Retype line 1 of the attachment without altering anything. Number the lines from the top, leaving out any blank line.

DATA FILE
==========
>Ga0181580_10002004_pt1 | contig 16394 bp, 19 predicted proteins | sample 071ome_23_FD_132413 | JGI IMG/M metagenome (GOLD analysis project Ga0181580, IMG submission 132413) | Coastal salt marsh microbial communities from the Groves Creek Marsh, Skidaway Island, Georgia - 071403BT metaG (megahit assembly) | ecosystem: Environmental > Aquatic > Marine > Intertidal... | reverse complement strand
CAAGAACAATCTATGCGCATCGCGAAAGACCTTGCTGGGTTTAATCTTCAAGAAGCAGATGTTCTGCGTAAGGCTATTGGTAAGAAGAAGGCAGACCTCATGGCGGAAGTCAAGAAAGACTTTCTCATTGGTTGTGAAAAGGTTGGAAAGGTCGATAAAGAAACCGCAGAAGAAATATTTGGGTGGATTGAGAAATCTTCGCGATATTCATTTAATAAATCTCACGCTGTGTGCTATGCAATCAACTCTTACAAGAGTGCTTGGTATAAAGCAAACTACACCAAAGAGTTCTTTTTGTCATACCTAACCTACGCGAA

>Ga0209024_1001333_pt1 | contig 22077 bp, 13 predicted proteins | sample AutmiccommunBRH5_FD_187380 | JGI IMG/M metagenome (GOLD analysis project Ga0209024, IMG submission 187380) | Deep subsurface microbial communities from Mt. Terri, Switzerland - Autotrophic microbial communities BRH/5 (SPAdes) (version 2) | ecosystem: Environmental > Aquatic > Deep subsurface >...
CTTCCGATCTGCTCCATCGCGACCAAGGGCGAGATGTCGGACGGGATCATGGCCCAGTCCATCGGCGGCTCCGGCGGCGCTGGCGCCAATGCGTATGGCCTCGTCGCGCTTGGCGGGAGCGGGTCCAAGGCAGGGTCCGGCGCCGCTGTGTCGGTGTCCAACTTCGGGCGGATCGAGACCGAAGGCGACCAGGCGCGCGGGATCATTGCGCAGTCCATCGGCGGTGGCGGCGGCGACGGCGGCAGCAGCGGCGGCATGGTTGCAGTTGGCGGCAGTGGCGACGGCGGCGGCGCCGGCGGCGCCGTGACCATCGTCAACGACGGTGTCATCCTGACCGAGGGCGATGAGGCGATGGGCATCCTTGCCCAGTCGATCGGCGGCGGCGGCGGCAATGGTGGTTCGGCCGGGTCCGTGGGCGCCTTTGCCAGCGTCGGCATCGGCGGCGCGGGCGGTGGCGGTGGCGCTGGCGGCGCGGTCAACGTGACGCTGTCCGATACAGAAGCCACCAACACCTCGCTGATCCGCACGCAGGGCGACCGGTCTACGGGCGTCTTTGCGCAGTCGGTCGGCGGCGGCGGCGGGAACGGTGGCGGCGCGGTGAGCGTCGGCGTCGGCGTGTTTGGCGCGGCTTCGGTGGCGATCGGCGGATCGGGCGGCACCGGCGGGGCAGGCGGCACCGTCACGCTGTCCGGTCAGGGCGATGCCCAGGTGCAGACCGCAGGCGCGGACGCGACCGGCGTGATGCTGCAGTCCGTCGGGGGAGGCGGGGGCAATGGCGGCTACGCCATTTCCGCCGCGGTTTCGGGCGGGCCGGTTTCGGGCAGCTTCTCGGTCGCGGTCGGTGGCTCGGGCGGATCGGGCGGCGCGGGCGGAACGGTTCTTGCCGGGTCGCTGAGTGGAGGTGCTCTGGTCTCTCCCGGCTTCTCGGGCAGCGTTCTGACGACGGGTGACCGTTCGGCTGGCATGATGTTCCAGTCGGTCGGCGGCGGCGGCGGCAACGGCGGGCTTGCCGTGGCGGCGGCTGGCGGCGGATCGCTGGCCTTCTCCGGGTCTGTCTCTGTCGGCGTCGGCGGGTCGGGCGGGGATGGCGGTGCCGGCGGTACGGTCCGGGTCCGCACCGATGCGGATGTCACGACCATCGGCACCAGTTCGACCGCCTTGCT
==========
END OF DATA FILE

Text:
>Ga0181580_10002004_pt1 | contig 16394 bp, 19 predicted proteins | sample 071ome_23_FD_132413 | JGI IMG/M metagenome (GOLD analysis project Ga0181580, IMG submission 132413) | Coastal salt marsh microbial communities from the Groves Creek Marsh, Skidaway Island, Georgia - 071403BT metaG (megahit assembly) | ecosystem: Environmental > Aquatic > Marine > Intertidal... | reverse complement strand